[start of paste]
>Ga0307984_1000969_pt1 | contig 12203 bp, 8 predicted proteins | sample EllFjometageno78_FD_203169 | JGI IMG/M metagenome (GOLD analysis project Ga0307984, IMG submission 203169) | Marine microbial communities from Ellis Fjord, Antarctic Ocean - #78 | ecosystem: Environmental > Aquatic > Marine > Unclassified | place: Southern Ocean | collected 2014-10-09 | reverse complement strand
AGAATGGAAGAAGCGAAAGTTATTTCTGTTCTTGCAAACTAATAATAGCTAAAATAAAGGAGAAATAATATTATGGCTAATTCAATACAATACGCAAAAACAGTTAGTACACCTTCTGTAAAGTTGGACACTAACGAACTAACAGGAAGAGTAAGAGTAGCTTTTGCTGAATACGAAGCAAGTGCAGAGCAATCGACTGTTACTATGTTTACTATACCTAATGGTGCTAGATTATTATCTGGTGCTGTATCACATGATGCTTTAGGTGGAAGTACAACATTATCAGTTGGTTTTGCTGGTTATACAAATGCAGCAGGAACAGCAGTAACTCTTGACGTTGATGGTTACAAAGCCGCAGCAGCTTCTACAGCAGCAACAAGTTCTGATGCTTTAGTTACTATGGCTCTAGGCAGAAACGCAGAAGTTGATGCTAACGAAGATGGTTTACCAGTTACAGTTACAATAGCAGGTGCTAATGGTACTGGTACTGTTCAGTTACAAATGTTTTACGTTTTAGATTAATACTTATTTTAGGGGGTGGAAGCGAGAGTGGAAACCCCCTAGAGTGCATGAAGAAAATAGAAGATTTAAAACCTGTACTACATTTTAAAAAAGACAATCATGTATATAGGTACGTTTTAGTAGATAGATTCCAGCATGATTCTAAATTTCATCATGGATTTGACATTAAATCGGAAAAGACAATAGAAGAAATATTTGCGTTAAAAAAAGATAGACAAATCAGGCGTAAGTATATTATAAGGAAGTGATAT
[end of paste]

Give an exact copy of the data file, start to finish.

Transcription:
>Ga0307984_1000969_pt1 | contig 12203 bp, 8 predicted proteins | sample EllFjometageno78_FD_203169 | JGI IMG/M metagenome (GOLD analysis project Ga0307984, IMG submission 203169) | Marine microbial communities from Ellis Fjord, Antarctic Ocean - #78 | ecosystem: Environmental > Aquatic > Marine > Unclassified | place: Southern Ocean | collected 2014-10-09 | reverse complement strand
AGAATGGAAGAAGCGAAAGTTATTTCTGTTCTTGCAAACTAATAATAGCTAAAATAAAGGAGAAATAATATTATGGCTAATTCAATACAATACGCAAAAACAGTTAGTACACCTTCTGTAAAGTTGGACACTAACGAACTAACAGGAAGAGTAAGAGTAGCTTTTGCTGAATACGAAGCAAGTGCAGAGCAATCGACTGTTACTATGTTTACTATACCTAATGGTGCTAGATTATTATCTGGTGCTGTATCACATGATGCTTTAGGTGGAAGTACAACATTATCAGTTGGTTTTGCTGGTTATACAAATGCAGCAGGAACAGCAGTAACTCTTGACGTTGATGGTTACAAAGCCGCAGCAGCTTCTACAGCAGCAACAAGTTCTGATGCTTTAGTTACTATGGCTCTAGGCAGAAACGCAGAAGTTGATGCTAACGAAGATGGTTTACCAGTTACAGTTACAATAGCAGGTGCTAATGGTACTGGTACTGTTCAGTTACAAATGTTTTACGTTTTAGATTAATACTTATTTTAGGGGGTGGAAGCGAGAGTGGAAACCCCCTAGAGTGCATGAAGAAAATAGAAGATTTAAAACCTGTACTACATTTTAAAAAAGACAATCATGTATATAGGTACGTTTTAGTAGATAGATTCCAGCATGATTCTAAATTTCATCATGGATTTGACATTAAATCGGAAAAGACAATAGAAGAAATATTTGCGTTAAAAAAAGATAGACAAATCAGGCGTAAGTATATTATAAGGAAGTGATAT